A while back, we experimented with doing insulin gtts on Med/Surg, but since it basically required 1:1 nursing and most of the M/S nurses never got comfortable with them, it was decided to do these only in the ICU. In those days, I was one of the only nurses who did feel OK with it, so I ended up taking these pts. just about every time we got one.....I enjoyed it, but with 5-7 other pts. it was unsafe. Nowadays I get pulled to the ICU sometimes when there's a pt. in DKA who's on a drip, and when I do I have only the one pt., or maybe two if the other pt. is comparatively stable. I'm definitely NOT an ICU nurse---vents scare me---but I do like the challenges of titratable drips, it's really rewarding when you get to see dramatic improvements in the patient's condition.....and it's a test of skill when things don't go the way they're supposed to!
  8. by   Tweety
    Quote from altomga
    the intermediate floor I work on is the "primary site" for insulin gtt's. (medical IU)..the icu's of course do them if needed and the other IU's can; they just don't like them....The gen-tele floor can do them (they are 1:4 now), but it must be on a different basis...to where the FSBS are q4h...our floor used to do q1h, but now we do q2h...makes a huge difference!!! Even with a 1:4 ratio. med/surg floors should NOT have to take insulin gtt's; they have enough pt load already to have to worry about getting FSBS q1-2-4 whatever.
    I wish wish wish with all that is within me that we had an intermediate unit in our facility but we don't. Our ICU is jam packed with vented sick and trauma patients. So it's hard to get a bed. I had to start a gtt the other day with no ICU beds. We did the accuchecks q2h. I put the patient in a 3:1 assignment for day shift. Of course they had a cow (this on a floor that's telemetry and has stable vented patients. Go figure), but when I came back 12 hours later, they didn't have any luck finding an ICU bed. That particular day ER had 4 vented trauma patients awaiting beds, etc.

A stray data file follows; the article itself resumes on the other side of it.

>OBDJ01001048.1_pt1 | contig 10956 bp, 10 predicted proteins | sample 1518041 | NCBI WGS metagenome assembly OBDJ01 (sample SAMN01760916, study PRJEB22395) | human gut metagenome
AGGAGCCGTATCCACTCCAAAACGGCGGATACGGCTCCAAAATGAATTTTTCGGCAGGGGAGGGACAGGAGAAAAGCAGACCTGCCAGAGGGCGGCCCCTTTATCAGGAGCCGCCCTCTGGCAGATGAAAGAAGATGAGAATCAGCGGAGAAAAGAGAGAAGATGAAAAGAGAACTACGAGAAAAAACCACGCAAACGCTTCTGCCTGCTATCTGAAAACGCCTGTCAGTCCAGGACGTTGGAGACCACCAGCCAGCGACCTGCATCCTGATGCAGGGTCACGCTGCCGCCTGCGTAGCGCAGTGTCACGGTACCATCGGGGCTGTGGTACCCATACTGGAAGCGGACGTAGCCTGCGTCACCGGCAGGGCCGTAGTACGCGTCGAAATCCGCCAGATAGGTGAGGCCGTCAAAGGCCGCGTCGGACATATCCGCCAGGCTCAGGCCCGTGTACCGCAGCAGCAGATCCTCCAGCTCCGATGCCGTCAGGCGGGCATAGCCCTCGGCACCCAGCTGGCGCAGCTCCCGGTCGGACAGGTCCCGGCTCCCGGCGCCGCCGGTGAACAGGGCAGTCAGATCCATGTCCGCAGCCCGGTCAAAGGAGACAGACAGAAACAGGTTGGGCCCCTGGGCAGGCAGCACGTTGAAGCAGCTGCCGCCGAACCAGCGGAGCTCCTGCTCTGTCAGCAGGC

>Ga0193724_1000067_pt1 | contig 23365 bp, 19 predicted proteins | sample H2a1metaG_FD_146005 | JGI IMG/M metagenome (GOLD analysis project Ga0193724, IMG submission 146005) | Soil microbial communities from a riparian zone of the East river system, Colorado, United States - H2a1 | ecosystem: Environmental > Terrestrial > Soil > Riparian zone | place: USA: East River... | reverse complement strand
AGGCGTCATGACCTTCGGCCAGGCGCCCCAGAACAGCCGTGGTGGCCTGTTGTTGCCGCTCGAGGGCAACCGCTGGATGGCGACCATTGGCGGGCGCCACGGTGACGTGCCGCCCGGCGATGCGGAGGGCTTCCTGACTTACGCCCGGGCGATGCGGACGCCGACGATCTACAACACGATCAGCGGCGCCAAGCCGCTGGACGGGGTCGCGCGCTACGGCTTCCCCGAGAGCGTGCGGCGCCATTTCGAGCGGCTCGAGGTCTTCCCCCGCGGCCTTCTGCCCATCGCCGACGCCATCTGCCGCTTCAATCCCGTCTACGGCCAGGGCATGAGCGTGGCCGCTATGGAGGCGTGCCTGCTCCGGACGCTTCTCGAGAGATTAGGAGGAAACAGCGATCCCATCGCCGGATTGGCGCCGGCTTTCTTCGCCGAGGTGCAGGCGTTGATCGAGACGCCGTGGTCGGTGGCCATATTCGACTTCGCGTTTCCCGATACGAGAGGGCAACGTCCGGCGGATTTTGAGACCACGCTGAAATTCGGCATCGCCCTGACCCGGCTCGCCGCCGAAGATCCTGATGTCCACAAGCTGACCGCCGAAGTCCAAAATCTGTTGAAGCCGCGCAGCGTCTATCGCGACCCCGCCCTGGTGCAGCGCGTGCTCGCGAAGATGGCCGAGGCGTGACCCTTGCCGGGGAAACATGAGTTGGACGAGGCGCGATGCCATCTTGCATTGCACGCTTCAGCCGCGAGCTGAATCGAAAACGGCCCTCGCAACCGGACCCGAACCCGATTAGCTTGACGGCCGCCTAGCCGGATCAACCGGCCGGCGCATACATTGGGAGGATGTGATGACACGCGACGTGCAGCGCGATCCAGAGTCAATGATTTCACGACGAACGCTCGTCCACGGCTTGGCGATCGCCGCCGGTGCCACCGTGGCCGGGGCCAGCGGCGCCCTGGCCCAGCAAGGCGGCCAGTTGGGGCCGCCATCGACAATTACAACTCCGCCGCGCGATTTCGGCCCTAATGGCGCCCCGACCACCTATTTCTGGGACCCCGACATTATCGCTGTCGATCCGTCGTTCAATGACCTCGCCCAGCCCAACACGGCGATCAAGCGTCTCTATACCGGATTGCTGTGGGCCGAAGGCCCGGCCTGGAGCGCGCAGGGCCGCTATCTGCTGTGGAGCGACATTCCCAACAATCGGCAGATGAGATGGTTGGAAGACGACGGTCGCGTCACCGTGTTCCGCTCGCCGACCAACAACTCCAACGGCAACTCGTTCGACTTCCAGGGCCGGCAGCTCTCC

Problem is there is no set policy. We took an insulin gtt a few weeks ago out of ICU when they needed the bed. My manager was fully aware of this and accepted the patient. So who do you think had a cow when I started the gtt? The manager of course. Seems like she just makes things up as she goes along and forgets what she does the day before. No one can give me an answer. We have protocols on our unit as to what to do with a gtt. I've seen many gtts on the floors over the years and am fairly comfortable with them, if I have proper staffing. However, not everyone is.

    Thanks for your response. I'm going to advacate in our next meeting to get a definitive answer from the facility. Fair weather policy that is made up as you go along is getting on my nerves. (Also this manager wanted to start a Dopamine gtt on our unit once, but now is saying she doesn't like insulin. Sheesh.)
  9. by   MandyInMS
    If your facility is like ours..they change the rules as they see fit..seems one time xxx is NOT allowed on the reg floor..but push come to shove and no ic bed available guess what? we get stuck with it....grrrrrrrrrr
  10. by   Tweety
    Quote from MandyInMS
    If your facility is like ours..they change the rules as they see fit..seems one time xxx is NOT allowed on the reg floor..but push come to shove and no ic bed available guess what? we get stuck with it....grrrrrrrrrr

    Exactly. grrrrrr... :angryfire
  11. by   ?burntout
    Quote from mandyinms
    if your facility is like ours..they change the rules as they see fit..seems one time xxx is not allowed on the reg floor..but push come to shove and no ic bed available guess what? we get stuck with it....grrrrrrrrrr
    ditto...ditto....ditto

    we have not had an insulin gtt in forever (knock on wood) on our unit, but it has been done. but usually if they are dka they are in the unit. it is too unsafe to have q 1hr fsbs and then 4-5 other patients.... :uhoh21: